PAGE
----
Growing Strawberries in Arizona

How Do You Growing Strawberries In Arizona?

30 minutes, 48 seconds Read

Table of Contents

Growing strawberries in Arizona is a very common sight in the region. This fruit can grow at a low temperature of 56’ F. The ideal time to grow strawberries is around mid September if you are in the low desert. Growing strawberries in Arizona makes it the top fruit of the region. Strawberries are sensitive thus they need appropriate climatic conditions to grow in the salty soil of Arizona. 

Various types of strawberries are grown in the soil of Arizona. Each type has specific climatic condition. 

Let’s get started without wasting further time.

Climate Considerations For Growing Strawberries in Arizona

Growing Strawberries in Arizona
Image Source:

Growing strawberries in Arizona requires a complete climatic condition that suits the growth. The primary requirements for strawberries are- hours of daylight and the temperature management. Strawberries are always simple to grow. 

In Arizona, fully ripe strawberries in every home garden is a common sight. And, since they are grown in homes the taste has excellent as well as juicy. They are the first fruit of the season as they bear quickly. There are multiple varieties of strawberries that make the fruit unique. 

The top variety of strawberries includes Sequoia, Galletta and Chandler. Growing strawberries in Arizona starts from mid-September and goes on until the end of January. In this complete span the plants grows properly. Strawberries grow prime in cool season. It is a journey made of dedication, patience and perseverance. 

The main thing that I suggest is to manage the temperature before commencing strawberry cultivation. And, trust me this is what is going to make the difference. With a great temperature management you can easily make the strawberry grow at its prime.

Temperature Management Is A Must For Growing Strawberries In Arizona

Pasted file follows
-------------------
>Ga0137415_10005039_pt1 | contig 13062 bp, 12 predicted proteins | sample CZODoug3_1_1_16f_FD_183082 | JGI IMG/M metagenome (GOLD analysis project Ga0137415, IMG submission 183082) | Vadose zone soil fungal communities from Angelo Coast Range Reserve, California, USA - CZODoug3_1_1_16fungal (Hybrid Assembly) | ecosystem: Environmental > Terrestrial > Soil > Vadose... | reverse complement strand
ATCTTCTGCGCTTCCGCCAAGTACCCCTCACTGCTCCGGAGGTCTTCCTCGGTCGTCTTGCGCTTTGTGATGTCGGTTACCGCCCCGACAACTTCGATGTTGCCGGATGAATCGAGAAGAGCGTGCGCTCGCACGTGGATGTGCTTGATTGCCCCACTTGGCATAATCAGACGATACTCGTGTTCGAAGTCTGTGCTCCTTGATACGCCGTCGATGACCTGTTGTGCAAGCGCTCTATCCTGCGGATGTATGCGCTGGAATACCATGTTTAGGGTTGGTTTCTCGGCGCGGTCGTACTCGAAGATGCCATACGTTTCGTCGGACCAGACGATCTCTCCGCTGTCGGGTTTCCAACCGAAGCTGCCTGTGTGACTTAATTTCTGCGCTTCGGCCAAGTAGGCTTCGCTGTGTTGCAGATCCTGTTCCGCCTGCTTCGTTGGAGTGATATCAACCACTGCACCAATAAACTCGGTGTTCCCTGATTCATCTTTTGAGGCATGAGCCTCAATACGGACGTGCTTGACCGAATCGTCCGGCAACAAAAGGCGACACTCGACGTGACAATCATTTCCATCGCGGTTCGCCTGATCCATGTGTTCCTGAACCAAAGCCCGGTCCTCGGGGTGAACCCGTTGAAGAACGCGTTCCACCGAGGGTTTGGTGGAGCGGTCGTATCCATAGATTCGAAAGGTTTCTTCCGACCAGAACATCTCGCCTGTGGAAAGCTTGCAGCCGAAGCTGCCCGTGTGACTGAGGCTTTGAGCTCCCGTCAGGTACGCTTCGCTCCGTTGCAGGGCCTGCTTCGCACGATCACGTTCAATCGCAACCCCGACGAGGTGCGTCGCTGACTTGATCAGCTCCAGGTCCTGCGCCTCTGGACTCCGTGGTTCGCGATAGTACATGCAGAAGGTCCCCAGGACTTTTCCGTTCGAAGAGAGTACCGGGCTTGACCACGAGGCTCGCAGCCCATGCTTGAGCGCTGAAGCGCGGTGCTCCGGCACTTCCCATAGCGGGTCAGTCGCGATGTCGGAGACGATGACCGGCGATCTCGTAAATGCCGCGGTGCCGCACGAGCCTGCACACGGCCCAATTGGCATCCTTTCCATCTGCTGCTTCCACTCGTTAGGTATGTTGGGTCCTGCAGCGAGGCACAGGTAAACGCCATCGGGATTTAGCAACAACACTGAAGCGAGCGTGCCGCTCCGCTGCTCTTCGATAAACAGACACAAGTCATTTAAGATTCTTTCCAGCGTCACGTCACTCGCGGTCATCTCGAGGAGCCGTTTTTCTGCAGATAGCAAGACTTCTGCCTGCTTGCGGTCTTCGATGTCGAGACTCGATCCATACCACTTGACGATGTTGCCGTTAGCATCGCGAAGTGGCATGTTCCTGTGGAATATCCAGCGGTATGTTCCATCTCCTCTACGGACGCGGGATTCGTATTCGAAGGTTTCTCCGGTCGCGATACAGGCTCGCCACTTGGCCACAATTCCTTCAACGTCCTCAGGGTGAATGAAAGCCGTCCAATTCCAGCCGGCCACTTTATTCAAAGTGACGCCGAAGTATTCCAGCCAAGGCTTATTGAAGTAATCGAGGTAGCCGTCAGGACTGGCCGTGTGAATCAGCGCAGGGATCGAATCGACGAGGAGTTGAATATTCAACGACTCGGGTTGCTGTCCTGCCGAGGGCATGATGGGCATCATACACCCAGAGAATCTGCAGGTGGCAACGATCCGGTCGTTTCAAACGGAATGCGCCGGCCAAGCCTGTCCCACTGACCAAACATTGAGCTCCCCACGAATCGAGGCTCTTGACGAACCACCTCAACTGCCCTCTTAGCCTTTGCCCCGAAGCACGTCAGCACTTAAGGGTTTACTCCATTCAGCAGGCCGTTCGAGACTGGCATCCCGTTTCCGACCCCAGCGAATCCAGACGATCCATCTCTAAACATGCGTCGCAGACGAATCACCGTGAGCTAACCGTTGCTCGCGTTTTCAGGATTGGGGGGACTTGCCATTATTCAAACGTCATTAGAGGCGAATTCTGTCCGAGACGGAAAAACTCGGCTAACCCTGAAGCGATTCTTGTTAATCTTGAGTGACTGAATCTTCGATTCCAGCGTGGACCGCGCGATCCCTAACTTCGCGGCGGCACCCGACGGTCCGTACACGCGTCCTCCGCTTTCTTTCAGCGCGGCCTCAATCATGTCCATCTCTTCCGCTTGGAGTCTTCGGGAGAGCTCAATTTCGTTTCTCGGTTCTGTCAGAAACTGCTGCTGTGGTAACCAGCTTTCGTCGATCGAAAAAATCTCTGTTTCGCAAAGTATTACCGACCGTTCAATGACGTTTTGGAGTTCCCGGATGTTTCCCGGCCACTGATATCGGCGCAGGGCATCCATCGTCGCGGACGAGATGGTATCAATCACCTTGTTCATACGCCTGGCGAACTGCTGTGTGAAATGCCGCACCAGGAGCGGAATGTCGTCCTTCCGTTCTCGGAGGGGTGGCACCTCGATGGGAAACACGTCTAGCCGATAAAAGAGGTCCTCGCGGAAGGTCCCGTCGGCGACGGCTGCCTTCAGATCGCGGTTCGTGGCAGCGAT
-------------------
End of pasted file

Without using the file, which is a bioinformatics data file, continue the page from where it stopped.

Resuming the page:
The main temperature that allows strawberry plants to grow is 60 to 80 F i.e. 15 to 27’C. It is the optimal conditions for growing strawberries in Arizona. It is crucial for everyone who desire to grow strawberries in their home garden. Strawberries grow top in places where there are deep, loamy soil in organic matter.

1. Mulching

In this process, some mulch is left around the plants so that it keeps the fruit in better condition and can conserve the soil moisture. In addition to this, mulching also helps in controlling grass and weeds. This protects severe cold temperature. Moreover it also keeps the strawberries clean during the harvest.

2. Shade Clothes

Strawberries when kept under shade clothes can beat the excess heat. Too much heat is not good for the growth of the strawberries. The plant if put against the wall protects it from excess heat.

3. Irrigation Timing

According to the crop guide, growing strawberries in Arizona needs complete period of care and support. During the period of fruiting, strawberries needs irrigation after every 3 to 6 days on light soil and when approximately 8 to 10 days on the heavy soil. 

New strawberry plants should get water daily for almost a week so that it lessens the shock of the transplanting, drip method of irrigation goes well with strawberry cultivation. On an average, about 400mm to 450mm of irrigation water is required over the growing season.

Humidity Control While Growing Strawberries in Arizona

Growing Strawberries in Arizona
Image Source:

60 to 78 percent humidity is perfect for the growth of strawberry plants. Growing strawberries in Arizona under low relative humidity, particularly at night, tip and calyx burn can be severe. Experts recommend using overhead, high-pressure fogging during the day and below-bench, low-pressure misting at night.

1. Misting Systems

Misting systems are an integral part when it comes to growing strawberries in Arizona. One round of misting and drenching in the soil ensures improvement in the growth of the strawberries on regular basis.

2. Water Basins

Strawberry yield improves by using a combination of drip irrigation and microsprinklers. The combination shows a reliable irrigation approach for staying on schedule while producing a high-yield, high-quality crop.

3. Plant Spacing

The top plant spacing of 15 inches helps in growing the plants better. Strawberries require huge amount of sunlight exposure to generate optimum fruit. Place plants 12 to 18 inches apart. Since strawberries are self-fertile, they require bees to pollinate. Removing some of the runners during the season prevents your strawberry plants from taking over your yard.

Seasonal Growth Cycles For Growing Strawberries In Arizona

Seasonal growth cycles is a very important factor for growth of strawberries. I really feel this is an important factor that makes a difference in the taste. But, the seasonal growth cycles matter a lot.

1. Planting Seasons